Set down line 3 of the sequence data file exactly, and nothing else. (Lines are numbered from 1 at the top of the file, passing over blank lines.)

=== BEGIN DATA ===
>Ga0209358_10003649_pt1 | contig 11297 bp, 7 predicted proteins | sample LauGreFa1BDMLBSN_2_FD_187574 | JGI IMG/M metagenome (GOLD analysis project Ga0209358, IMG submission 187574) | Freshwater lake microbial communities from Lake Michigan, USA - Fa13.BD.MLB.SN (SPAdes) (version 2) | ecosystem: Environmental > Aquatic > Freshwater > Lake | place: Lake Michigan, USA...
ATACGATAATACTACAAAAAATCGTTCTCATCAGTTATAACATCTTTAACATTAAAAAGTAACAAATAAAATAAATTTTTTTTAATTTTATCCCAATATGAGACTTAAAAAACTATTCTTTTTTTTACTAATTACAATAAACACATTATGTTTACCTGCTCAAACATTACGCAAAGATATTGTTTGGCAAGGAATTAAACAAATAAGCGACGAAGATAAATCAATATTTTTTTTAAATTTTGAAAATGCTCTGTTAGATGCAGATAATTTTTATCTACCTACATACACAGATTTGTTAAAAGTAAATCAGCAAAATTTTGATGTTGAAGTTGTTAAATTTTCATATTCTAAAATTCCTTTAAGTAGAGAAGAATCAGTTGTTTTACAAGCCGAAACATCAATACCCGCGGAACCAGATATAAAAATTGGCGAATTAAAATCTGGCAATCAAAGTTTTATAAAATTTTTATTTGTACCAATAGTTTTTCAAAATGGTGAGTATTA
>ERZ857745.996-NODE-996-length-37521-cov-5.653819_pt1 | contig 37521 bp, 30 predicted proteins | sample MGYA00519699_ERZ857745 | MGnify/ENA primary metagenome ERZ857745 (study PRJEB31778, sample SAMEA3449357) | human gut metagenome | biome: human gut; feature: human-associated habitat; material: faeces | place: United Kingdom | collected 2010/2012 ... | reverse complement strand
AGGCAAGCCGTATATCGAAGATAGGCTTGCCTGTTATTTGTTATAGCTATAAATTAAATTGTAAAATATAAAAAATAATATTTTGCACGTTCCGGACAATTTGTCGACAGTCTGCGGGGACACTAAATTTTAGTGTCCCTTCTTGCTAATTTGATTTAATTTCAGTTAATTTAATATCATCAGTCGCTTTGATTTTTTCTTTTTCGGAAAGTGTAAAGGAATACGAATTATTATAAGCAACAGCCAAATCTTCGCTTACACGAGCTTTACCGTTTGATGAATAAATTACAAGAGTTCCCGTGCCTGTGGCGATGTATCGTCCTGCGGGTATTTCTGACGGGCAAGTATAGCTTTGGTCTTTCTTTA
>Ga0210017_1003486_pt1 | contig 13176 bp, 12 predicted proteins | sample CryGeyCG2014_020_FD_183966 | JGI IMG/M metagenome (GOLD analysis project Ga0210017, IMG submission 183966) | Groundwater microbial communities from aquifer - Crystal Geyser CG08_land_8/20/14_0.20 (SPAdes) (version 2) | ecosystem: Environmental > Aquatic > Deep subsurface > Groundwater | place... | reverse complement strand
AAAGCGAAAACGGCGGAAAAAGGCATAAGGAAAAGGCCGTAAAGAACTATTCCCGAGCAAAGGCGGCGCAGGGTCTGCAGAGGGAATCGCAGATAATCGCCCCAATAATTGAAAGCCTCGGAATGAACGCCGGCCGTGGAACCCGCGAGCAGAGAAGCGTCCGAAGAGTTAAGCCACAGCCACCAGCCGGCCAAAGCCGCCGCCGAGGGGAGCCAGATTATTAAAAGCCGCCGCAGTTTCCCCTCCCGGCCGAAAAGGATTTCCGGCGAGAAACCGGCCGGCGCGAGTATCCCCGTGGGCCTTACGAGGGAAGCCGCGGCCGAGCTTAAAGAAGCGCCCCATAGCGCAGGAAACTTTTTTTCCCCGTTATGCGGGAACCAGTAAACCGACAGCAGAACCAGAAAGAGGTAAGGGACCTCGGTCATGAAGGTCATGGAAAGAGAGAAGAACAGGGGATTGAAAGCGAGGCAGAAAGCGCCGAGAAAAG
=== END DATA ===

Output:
>ERZ857745.996-NODE-996-length-37521-cov-5.653819_pt1 | contig 37521 bp, 30 predicted proteins | sample MGYA00519699_ERZ857745 | MGnify/ENA primary metagenome ERZ857745 (study PRJEB31778, sample SAMEA3449357) | human gut metagenome | biome: human gut; feature: human-associated habitat; material: faeces | place: United Kingdom | collected 2010/2012 ... | reverse complement strand